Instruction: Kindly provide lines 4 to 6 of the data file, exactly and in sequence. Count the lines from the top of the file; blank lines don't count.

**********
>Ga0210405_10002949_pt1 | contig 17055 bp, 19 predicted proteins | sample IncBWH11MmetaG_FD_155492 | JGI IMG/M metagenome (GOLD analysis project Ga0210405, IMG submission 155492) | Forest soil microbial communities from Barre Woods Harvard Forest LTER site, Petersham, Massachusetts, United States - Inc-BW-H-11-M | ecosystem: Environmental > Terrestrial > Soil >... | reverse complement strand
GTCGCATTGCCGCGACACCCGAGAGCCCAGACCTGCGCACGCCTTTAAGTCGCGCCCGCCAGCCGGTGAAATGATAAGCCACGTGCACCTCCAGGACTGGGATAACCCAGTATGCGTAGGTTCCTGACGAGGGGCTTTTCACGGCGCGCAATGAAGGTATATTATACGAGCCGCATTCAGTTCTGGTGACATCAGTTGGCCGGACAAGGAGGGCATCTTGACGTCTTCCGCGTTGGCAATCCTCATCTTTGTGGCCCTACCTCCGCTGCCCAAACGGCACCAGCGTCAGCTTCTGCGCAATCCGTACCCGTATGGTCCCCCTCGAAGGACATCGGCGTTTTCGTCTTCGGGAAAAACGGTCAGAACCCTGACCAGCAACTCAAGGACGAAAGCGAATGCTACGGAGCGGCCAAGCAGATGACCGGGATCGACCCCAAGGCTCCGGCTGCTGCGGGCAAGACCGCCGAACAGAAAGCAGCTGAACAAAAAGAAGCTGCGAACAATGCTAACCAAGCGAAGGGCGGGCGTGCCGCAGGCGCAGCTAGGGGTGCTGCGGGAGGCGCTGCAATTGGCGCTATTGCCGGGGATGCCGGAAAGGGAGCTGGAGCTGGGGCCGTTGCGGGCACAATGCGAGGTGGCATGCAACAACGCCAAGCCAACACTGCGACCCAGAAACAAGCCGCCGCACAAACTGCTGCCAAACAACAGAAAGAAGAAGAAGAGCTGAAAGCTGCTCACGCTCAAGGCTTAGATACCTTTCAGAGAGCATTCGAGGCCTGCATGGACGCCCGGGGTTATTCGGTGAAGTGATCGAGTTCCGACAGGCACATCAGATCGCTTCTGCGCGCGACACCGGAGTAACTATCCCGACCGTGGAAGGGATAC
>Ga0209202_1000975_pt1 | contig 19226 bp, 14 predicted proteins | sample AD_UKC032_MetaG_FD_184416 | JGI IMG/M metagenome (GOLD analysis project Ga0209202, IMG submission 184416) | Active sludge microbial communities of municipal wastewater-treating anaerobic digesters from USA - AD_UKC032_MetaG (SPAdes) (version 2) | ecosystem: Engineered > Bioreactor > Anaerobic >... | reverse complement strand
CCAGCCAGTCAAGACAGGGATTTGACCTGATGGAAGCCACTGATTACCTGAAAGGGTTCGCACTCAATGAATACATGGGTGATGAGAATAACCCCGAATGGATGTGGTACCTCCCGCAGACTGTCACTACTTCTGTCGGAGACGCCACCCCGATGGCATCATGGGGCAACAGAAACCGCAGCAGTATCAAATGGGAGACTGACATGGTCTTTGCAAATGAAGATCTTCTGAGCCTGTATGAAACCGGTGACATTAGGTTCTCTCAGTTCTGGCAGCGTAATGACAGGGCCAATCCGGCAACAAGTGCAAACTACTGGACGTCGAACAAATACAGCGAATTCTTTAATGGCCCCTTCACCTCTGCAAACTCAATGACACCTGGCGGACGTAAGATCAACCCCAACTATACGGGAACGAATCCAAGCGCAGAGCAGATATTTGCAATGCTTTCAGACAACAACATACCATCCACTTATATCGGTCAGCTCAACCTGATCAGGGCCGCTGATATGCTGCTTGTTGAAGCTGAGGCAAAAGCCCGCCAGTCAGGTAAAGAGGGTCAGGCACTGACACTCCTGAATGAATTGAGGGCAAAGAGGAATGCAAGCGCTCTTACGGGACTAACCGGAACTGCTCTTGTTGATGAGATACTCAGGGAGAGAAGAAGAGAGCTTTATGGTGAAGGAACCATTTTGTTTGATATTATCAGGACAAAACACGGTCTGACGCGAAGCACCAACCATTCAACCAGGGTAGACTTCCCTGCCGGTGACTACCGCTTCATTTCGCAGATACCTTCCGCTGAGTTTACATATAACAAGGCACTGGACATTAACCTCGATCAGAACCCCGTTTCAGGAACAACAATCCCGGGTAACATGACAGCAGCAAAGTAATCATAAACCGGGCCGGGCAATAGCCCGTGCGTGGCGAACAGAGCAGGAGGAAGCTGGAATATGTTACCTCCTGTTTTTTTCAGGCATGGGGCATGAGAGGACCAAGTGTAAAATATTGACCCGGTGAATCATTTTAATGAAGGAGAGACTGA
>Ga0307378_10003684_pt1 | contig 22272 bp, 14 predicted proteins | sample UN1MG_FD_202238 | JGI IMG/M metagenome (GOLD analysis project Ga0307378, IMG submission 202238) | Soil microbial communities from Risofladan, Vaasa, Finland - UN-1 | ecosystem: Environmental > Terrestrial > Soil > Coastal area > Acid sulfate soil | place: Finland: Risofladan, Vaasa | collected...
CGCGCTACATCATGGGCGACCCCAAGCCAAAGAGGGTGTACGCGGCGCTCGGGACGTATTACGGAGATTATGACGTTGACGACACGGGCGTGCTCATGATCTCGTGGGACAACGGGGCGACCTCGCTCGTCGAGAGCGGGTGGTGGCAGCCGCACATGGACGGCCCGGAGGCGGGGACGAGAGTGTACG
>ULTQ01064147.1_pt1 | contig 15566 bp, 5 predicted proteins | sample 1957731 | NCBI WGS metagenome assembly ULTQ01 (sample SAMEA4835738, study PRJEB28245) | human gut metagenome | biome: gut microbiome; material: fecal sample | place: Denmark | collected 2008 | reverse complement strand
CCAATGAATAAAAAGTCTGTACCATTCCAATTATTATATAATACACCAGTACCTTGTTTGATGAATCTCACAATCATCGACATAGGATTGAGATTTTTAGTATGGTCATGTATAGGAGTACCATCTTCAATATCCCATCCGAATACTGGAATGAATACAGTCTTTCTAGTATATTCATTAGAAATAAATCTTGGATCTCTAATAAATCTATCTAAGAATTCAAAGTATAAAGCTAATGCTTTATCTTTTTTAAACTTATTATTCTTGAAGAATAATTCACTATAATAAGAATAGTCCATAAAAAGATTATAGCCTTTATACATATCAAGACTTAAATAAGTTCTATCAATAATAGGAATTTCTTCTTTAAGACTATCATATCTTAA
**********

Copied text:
CCAGCCAGTCAAGACAGGGATTTGACCTGATGGAAGCCACTGATTACCTGAAAGGGTTCGCACTCAATGAATACATGGGTGATGAGAATAACCCCGAATGGATGTGGTACCTCCCGCAGACTGTCACTACTTCTGTCGGAGACGCCACCCCGATGGCATCATGGGGCAACAGAAACCGCAGCAGTATCAAATGGGAGACTGACATGGTCTTTGCAAATGAAGATCTTCTGAGCCTGTATGAAACCGGTGACATTAGGTTCTCTCAGTTCTGGCAGCGTAATGACAGGGCCAATCCGGCAACAAGTGCAAACTACTGGACGTCGAACAAATACAGCGAATTCTTTAATGGCCCCTTCACCTCTGCAAACTCAATGACACCTGGCGGACGTAAGATCAACCCCAACTATACGGGAACGAATCCAAGCGCAGAGCAGATATTTGCAATGCTTTCAGACAACAACATACCATCCACTTATATCGGTCAGCTCAACCTGATCAGGGCCGCTGATATGCTGCTTGTTGAAGCTGAGGCAAAAGCCCGCCAGTCAGGTAAAGAGGGTCAGGCACTGACACTCCTGAATGAATTGAGGGCAAAGAGGAATGCAAGCGCTCTTACGGGACTAACCGGAACTGCTCTTGTTGATGAGATACTCAGGGAGAGAAGAAGAGAGCTTTATGGTGAAGGAACCATTTTGTTTGATATTATCAGGACAAAACACGGTCTGACGCGAAGCACCAACCATTCAACCAGGGTAGACTTCCCTGCCGGTGACTACCGCTTCATTTCGCAGATACCTTCCGCTGAGTTTACATATAACAAGGCACTGGACATTAACCTCGATCAGAACCCCGTTTCAGGAACAACAATCCCGGGTAACATGACAGCAGCAAAGTAATCATAAACCGGGCCGGGCAATAGCCCGTGCGTGGCGAACAGAGCAGGAGGAAGCTGGAATATGTTACCTCCTGTTTTTTTCAGGCATGGGGCATGAGAGGACCAAGTGTAAAATATTGACCCGGTGAATCATTTTAATGAAGGAGAGACTGA
>Ga0307378_10003684_pt1 | contig 22272 bp, 14 predicted proteins | sample UN1MG_FD_202238 | JGI IMG/M metagenome (GOLD analysis project Ga0307378, IMG submission 202238) | Soil microbial communities from Risofladan, Vaasa, Finland - UN-1 | ecosystem: Environmental > Terrestrial > Soil > Coastal area > Acid sulfate soil | place: Finland: Risofladan, Vaasa | collected...
CGCGCTACATCATGGGCGACCCCAAGCCAAAGAGGGTGTACGCGGCGCTCGGGACGTATTACGGAGATTATGACGTTGACGACACGGGCGTGCTCATGATCTCGTGGGACAACGGGGCGACCTCGCTCGTCGAGAGCGGGTGGTGGCAGCCGCACATGGACGGCCCGGAGGCGGGGACGAGAGTGTACG